Ugh. You’ve probably heard it from every startup and small business advisor out there, “You need a business plan.” 
 
When I first got this advice, I immediately thought of all the ways I could put this task off: I could design my logo first. Then I could figure out online payments. Then I could clean out my garage…
 
I imagined that “planning” was like writing a school essay on that book I didn’t read - and put it off until I had no choice but to pull an all-nighter to get it done.
 
Well, it turns out that business planning isn’t like writing an essay - I was dead wrong. Business planning is fun and simple, like prepping for your next holiday. Figuring out how you’re going to find that perfect deserted beach, pina colada in hand, is hardly ever a chore, and business planning doesn’t have to be either.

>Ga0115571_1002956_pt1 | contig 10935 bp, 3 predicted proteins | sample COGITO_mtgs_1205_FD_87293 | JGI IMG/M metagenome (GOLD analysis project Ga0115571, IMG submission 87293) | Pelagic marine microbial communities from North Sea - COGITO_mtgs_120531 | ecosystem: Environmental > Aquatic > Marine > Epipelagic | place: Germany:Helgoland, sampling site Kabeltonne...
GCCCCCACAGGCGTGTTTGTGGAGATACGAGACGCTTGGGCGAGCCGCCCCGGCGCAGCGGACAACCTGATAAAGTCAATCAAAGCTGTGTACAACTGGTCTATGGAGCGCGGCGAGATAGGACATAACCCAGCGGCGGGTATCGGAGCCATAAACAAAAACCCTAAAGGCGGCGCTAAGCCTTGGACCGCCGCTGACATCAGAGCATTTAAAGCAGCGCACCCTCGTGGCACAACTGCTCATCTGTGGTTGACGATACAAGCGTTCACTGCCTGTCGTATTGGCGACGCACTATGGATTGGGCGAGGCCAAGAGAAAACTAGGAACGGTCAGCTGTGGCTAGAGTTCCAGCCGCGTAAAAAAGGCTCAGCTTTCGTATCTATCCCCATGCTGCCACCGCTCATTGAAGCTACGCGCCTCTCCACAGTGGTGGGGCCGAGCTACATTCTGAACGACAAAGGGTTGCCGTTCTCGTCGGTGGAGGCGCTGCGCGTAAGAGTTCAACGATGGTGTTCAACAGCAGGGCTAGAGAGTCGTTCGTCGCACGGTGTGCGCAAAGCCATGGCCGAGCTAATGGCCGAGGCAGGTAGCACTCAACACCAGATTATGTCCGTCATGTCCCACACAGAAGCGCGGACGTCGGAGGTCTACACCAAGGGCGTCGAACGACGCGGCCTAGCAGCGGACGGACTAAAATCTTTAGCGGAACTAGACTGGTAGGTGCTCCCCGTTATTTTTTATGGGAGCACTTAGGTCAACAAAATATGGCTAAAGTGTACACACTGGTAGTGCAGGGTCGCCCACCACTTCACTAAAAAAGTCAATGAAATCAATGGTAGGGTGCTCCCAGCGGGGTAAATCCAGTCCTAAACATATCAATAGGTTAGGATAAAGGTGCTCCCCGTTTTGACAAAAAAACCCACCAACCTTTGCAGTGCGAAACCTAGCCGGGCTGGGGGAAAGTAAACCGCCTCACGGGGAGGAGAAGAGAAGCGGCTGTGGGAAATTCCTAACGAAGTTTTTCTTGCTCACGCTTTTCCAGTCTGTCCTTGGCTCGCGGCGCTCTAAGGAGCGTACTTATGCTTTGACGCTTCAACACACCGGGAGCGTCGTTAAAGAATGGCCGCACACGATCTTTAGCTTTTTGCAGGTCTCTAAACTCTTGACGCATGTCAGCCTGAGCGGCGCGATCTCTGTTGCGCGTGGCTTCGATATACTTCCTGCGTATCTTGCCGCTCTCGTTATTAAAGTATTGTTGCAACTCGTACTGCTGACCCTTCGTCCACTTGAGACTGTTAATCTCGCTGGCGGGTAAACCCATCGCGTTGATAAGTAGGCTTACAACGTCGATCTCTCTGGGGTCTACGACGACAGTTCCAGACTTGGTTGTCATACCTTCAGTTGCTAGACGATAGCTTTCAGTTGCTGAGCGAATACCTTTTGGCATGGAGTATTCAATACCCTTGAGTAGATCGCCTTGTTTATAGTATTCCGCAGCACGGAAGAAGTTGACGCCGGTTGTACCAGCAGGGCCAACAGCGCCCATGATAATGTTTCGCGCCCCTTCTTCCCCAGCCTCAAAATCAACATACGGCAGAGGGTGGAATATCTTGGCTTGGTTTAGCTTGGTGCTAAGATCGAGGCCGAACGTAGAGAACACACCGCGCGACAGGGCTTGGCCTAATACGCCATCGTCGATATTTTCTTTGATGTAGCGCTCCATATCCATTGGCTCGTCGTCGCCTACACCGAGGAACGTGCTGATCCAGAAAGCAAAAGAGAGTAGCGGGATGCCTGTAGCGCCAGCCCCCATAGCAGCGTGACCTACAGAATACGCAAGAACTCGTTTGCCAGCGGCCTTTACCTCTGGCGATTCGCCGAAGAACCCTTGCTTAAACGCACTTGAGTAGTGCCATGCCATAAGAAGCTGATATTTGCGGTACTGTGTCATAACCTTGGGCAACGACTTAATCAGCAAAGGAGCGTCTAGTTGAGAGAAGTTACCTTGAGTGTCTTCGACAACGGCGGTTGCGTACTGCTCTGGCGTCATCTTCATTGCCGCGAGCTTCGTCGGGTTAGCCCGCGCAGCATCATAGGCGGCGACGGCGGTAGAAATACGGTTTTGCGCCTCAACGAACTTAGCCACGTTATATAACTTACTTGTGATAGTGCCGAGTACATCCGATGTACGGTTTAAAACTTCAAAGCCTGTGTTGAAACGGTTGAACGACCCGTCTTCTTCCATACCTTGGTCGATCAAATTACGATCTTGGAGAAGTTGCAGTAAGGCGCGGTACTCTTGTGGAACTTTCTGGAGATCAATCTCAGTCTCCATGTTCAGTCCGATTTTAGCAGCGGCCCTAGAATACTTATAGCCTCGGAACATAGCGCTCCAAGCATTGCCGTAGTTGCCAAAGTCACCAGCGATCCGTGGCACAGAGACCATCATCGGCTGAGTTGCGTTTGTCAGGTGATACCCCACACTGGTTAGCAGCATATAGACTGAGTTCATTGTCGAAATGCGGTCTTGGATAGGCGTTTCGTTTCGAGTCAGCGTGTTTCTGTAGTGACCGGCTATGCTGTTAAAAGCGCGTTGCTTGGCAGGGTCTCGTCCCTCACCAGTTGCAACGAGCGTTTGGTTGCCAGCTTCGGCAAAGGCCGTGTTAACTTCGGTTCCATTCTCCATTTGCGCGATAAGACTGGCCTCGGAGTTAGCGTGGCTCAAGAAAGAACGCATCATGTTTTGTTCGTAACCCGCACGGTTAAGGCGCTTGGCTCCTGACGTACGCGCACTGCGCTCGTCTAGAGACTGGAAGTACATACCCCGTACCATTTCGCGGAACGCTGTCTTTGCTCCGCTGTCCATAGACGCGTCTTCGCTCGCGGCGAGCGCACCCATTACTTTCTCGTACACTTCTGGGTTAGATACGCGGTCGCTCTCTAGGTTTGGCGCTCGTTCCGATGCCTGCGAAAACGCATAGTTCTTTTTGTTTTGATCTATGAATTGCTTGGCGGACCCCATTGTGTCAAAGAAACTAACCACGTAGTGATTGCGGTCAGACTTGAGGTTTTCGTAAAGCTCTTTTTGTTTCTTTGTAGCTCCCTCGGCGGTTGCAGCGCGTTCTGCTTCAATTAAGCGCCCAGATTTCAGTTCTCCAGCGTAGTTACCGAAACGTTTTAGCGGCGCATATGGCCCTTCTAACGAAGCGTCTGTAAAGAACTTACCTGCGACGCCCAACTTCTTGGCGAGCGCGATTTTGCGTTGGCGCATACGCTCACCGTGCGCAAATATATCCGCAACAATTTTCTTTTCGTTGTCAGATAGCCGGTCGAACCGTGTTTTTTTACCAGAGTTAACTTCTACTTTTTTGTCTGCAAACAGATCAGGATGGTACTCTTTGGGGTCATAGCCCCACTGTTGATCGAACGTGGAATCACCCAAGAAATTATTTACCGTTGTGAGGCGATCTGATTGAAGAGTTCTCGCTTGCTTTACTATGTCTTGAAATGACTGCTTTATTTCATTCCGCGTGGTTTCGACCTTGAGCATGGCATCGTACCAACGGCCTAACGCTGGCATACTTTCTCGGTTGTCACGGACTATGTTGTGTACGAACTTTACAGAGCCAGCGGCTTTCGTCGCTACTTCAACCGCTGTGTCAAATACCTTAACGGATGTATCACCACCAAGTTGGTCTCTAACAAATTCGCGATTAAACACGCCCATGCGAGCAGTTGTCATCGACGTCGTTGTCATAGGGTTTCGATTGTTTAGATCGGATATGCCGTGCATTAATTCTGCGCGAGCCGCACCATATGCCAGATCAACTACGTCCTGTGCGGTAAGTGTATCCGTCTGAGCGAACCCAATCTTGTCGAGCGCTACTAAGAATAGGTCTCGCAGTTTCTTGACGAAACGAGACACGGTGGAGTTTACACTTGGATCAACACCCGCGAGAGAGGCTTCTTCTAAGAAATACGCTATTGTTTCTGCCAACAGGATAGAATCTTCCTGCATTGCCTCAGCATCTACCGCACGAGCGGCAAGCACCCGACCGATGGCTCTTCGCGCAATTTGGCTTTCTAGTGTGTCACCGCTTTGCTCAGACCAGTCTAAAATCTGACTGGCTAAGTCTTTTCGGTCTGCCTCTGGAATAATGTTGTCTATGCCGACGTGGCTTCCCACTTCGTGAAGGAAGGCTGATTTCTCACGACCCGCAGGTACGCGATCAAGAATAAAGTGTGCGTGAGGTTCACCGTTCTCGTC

Don’t swallow that obsolete idea that a business plan needs to be a long, formal document. Planning isn’t that way anymore. Instead of an essay that you need to submit just to get a pass, planning is the perfect guide that gets you and your business where you want to go. It’s Google Maps plus an experienced concierge guiding you to success, instead of the hard-to-read, improperly folded maps stuffed into the seat pockets of your car.

Today, I’m going to walk you step-by-step through the business planning process and teach you how you can get your plan done in under an hour. It’s easy, I promise. But first, just a few words on why you should spend a little time planning.

It’s a proven fact that business planning will make you more successful

I’ll save you the time of reading hundreds of academic research papers - I did that for you and the results are in: spending time on business planning greatly improves your chances of success. In fact, businesses that plan grow 30% faster than businesses that “just wing it” and hope for the best.

Everyone needs to row in the same direction